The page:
There's lots more to say about birding in Indiana, but don't cry fowl: Terri will provide all the details on this week's Roadtrip!
Please note: sites may be closed due to Covid-19 measures. Click on the links above to check before visiting.
In 1907, four years prior to Jimmy Hoffa's birth in Brazil, Ind., another famous person was born in the small city in Clay County. The mystery man grew up on his family's farm. As a student at Brazil High School, he captured state championships in 4-H club competitions. Then he paid for his tuition at Purdue University by scrubbing hog houses and tending chickens.
He became a county agricultural agent - and, eventually, a millionaire because of his international success in the food industry, which made him a household name. He spent more than 40 years crossbreeding hybrids of a food product before coming up with a version that became a number-one seller.
Even though he died in 1995, his likeness is still used to sell the food product that he helped refine.
Question: Who is the Brazil, Ind., native who achieved international success in the food industry?
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January 30 2021
A pop music critic returns
Like a seasoned pop music act reuniting for another sold-out tour, host Nelson Price and his guest David Lindquist will join forces once again to explore tales from David's more than 22 years of writing about pop music and culture for The Indianapolis Star. But don't expect a rehash of greatest hits from their show last December. The two have plenty of fresh material to explore that they simply didn't have time to cover on the last go round.
The emergence of the Fountain Square neighborhood in Indianapolis as a nightspot destination, the opening of the Palladium in Carmel and the death of the owner of the Slippery Noodle Inn, one of the most distinctive venues for blues music in the country, all happened during Dave's long run at The Star, which ended last month.
So he will rejoin Nelson to share insights about those topics and others, including the increasing trend of featuring music concerts as part of major sports events such as the Final Four basketball tournament of the NCAA, races at the Indianapolis Motor Speedway and the Super Bowl that Indianapolis hosted in 2012.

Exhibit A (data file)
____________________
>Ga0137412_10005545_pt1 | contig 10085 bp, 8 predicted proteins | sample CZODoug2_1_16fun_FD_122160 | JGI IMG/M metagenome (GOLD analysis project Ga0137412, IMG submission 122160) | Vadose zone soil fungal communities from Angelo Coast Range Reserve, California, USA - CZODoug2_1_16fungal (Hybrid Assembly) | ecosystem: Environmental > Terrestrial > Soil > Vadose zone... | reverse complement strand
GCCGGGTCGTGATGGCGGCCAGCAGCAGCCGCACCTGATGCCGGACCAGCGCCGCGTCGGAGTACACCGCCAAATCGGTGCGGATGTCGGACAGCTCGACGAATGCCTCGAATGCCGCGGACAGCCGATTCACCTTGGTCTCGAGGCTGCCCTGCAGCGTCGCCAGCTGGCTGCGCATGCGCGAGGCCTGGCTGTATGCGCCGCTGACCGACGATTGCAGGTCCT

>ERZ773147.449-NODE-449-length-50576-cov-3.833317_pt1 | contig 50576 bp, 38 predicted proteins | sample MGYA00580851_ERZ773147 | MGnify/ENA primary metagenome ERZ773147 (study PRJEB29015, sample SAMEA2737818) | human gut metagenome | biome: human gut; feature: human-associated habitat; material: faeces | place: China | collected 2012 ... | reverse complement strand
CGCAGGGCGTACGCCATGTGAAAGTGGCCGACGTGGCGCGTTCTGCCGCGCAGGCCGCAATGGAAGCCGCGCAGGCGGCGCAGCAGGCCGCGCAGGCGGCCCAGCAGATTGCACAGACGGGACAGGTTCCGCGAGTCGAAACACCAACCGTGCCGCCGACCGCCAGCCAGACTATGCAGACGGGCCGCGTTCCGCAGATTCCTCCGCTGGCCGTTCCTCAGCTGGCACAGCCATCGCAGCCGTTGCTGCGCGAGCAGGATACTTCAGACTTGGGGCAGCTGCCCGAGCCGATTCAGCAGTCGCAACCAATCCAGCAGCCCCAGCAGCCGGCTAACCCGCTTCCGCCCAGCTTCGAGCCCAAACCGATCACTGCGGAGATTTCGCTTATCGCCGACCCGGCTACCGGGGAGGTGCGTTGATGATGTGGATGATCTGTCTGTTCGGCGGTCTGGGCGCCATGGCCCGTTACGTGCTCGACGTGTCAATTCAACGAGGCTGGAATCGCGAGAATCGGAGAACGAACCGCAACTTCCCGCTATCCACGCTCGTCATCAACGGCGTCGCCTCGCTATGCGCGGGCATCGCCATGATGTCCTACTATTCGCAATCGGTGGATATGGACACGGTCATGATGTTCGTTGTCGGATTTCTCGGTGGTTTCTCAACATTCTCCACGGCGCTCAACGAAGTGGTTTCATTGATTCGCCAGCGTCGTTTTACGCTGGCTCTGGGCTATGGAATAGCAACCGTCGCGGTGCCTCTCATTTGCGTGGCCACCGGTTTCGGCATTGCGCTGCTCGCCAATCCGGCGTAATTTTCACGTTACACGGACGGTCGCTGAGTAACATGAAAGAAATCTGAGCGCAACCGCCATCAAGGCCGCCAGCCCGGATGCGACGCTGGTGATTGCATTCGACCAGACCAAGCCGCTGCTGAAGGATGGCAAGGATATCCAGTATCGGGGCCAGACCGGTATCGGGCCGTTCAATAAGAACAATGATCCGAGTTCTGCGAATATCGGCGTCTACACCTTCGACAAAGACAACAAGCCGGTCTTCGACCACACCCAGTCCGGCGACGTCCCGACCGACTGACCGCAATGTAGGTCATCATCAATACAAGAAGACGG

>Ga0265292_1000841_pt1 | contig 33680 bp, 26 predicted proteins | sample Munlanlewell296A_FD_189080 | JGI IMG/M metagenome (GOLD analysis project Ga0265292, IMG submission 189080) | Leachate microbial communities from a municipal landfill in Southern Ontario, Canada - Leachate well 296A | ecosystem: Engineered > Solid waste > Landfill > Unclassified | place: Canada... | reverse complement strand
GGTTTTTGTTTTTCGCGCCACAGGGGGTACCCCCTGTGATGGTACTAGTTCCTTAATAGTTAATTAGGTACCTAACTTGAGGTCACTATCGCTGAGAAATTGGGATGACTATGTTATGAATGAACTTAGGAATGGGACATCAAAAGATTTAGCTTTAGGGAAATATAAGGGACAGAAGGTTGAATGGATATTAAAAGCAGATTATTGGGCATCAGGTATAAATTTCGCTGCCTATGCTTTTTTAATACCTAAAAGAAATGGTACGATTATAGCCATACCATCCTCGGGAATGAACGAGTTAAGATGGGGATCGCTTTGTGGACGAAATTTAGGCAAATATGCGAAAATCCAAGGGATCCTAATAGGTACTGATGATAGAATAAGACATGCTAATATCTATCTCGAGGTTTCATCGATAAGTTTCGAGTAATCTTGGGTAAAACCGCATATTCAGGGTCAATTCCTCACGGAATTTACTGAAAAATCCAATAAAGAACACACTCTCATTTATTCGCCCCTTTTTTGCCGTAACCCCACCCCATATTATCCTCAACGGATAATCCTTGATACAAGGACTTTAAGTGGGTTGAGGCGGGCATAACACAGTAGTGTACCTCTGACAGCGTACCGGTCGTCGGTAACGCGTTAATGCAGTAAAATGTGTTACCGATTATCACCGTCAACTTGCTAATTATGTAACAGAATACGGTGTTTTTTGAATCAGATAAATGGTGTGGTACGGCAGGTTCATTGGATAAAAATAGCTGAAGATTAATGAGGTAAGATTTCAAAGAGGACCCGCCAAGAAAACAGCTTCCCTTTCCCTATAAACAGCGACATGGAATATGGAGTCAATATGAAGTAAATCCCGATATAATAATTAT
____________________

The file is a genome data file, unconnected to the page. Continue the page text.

Dave also will discuss one of the most challenging reviews he had to write. At the Palladium in 2011, a concert featuring country music star Glen Campbell was "mystifyingly bad," Dave wrote. He described how Campbell "came across as unprepared at best and disoriented at worst." Within about 10 days, Campbell's family revealed he had been diagnosed with Alzheimer's disease six months earlier.
During our show last month, Dave discussed his interviews with John Mellencamp, the Indiana-based rock star. This time, we will focus on a drummer who had a long association with Mellencamp and whom Dave Lindquist included in his list of Indiana's Top 25 Musicians. Kenny Aronoff studied at the Indiana University Jacobs School of Music and performed during the presidential inauguration of Barack Obama at the Lincoln Memorial in January 2009. Esquire magazine called Aronoff, who played with Mellencamp for 17 years beginning in 1980, "the most famous drummer you've never heard of."
In downtown Indy, the Slippery Noodle Inn opened in 1850 and had several name changes (along with a reputation that periodically was unsavory) until it was purchased in the early 1960s by the family of Hal Yeagy, who died in November. In Dave Lindquist's report about Yeagy's death, he quoted musicians who described "The Noodle" as "a major shrine to blues and live music."